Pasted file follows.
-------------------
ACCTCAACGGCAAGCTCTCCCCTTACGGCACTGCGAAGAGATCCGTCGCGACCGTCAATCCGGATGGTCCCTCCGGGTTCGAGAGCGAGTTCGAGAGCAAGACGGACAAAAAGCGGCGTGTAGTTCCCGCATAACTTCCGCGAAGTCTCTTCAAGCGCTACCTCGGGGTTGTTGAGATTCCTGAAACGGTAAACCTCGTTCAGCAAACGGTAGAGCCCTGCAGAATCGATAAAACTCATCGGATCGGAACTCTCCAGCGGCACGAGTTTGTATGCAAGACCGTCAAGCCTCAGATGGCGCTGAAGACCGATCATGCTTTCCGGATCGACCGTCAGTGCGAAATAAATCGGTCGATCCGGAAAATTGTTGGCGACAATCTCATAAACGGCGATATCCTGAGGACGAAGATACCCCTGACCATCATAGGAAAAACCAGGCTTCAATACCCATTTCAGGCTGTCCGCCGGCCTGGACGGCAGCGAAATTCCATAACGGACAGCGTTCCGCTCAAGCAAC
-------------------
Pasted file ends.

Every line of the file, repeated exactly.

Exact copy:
ACCTCAACGGCAAGCTCTCCCCTTACGGCACTGCGAAGAGATCCGTCGCGACCGTCAATCCGGATGGTCCCTCCGGGTTCGAGAGCGAGTTCGAGAGCAAGACGGACAAAAAGCGGCGTGTAGTTCCCGCATAACTTCCGCGAAGTCTCTTCAAGCGCTACCTCGGGGTTGTTGAGATTCCTGAAACGGTAAACCTCGTTCAGCAAACGGTAGAGCCCTGCAGAATCGATAAAACTCATCGGATCGGAACTCTCCAGCGGCACGAGTTTGTATGCAAGACCGTCAAGCCTCAGATGGCGCTGAAGACCGATCATGCTTTCCGGATCGACCGTCAGTGCGAAATAAATCGGTCGATCCGGAAAATTGTTGGCGACAATCTCATAAACGGCGATATCCTGAGGACGAAGATACCCCTGACCATCATAGGAAAAACCAGGCTTCAATACCCATTTCAGGCTGTCCGCCGGCCTGGACGGCAGCGAAATTCCATAACGGACAGCGTTCCGCTCAAGCAAC